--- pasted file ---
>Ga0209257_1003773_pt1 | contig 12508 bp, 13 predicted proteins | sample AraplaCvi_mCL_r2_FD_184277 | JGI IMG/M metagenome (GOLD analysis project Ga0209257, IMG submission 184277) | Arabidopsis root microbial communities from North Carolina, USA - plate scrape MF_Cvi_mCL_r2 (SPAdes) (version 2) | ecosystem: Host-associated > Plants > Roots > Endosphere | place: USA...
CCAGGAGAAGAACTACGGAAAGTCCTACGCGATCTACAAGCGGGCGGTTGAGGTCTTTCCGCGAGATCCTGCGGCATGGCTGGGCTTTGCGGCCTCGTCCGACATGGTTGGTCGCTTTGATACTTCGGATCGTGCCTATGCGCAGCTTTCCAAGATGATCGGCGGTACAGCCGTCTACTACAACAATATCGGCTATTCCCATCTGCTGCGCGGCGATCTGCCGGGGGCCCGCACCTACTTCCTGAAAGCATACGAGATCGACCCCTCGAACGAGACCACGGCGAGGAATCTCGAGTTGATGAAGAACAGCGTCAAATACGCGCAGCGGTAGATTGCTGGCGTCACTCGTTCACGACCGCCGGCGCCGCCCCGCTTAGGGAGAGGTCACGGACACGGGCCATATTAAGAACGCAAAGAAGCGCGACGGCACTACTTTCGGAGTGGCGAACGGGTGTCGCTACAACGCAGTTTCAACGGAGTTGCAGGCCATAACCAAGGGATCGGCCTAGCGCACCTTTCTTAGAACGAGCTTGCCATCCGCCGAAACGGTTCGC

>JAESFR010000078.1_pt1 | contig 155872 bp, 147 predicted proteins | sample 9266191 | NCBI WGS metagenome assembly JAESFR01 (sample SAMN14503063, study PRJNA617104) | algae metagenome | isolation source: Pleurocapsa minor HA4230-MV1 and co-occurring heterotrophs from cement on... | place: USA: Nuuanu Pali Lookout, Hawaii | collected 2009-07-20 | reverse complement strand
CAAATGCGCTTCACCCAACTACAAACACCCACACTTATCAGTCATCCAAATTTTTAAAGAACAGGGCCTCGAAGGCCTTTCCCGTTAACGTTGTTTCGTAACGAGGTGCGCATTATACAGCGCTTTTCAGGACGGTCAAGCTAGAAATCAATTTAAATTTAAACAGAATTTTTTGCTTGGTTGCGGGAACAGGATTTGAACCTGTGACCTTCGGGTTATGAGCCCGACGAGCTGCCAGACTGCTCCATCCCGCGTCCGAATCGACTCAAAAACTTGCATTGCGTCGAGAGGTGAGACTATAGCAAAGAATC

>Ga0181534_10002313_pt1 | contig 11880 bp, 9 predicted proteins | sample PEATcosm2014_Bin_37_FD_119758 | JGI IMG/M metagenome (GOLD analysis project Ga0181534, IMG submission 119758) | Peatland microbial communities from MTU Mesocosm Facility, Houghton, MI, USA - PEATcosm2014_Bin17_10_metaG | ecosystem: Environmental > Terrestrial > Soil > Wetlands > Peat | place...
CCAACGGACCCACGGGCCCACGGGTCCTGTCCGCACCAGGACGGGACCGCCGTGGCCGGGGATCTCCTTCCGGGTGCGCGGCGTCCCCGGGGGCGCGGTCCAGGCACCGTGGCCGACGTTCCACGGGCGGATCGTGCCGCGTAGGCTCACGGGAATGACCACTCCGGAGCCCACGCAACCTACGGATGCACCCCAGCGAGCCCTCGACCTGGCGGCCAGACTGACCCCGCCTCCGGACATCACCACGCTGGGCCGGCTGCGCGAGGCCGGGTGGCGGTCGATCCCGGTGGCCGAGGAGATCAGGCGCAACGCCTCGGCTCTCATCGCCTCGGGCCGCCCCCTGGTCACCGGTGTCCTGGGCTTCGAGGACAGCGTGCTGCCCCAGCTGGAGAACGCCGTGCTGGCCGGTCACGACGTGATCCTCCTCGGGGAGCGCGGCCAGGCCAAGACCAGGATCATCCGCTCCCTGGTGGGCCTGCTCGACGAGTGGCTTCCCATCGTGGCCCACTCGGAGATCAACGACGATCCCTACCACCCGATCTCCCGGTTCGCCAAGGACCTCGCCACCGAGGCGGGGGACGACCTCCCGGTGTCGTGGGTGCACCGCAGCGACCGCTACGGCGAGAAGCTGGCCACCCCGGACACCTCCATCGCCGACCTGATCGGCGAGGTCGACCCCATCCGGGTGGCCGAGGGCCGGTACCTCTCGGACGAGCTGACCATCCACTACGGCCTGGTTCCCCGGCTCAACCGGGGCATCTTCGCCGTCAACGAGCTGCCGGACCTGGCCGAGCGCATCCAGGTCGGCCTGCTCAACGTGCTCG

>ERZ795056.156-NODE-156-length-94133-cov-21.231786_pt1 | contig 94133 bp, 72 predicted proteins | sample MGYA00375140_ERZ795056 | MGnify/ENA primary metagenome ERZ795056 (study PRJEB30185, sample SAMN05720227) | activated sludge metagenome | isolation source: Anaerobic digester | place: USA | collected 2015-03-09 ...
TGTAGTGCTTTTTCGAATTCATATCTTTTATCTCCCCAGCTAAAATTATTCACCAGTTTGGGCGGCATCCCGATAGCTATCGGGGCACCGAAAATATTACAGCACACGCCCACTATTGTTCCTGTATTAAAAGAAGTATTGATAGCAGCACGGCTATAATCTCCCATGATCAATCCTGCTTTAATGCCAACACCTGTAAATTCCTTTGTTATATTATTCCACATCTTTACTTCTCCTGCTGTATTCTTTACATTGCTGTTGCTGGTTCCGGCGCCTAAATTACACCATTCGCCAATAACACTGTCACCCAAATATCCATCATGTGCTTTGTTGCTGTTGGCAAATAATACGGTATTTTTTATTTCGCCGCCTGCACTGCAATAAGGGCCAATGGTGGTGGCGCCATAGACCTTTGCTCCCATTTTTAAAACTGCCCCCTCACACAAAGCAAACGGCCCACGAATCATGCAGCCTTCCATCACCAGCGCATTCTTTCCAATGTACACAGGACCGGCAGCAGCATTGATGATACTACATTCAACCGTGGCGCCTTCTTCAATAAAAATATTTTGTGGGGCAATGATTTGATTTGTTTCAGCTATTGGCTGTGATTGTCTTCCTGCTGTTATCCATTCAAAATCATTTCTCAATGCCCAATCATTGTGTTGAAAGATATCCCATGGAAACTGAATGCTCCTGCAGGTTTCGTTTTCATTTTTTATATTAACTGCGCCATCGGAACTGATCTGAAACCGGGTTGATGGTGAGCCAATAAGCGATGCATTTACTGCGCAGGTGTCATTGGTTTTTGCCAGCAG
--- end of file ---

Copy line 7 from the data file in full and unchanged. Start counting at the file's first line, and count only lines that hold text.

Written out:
>ERZ795056.156-NODE-156-length-94133-cov-21.231786_pt1 | contig 94133 bp, 72 predicted proteins | sample MGYA00375140_ERZ795056 | MGnify/ENA primary metagenome ERZ795056 (study PRJEB30185, sample SAMN05720227) | activated sludge metagenome | isolation source: Anaerobic digester | place: USA | collected 2015-03-09 ...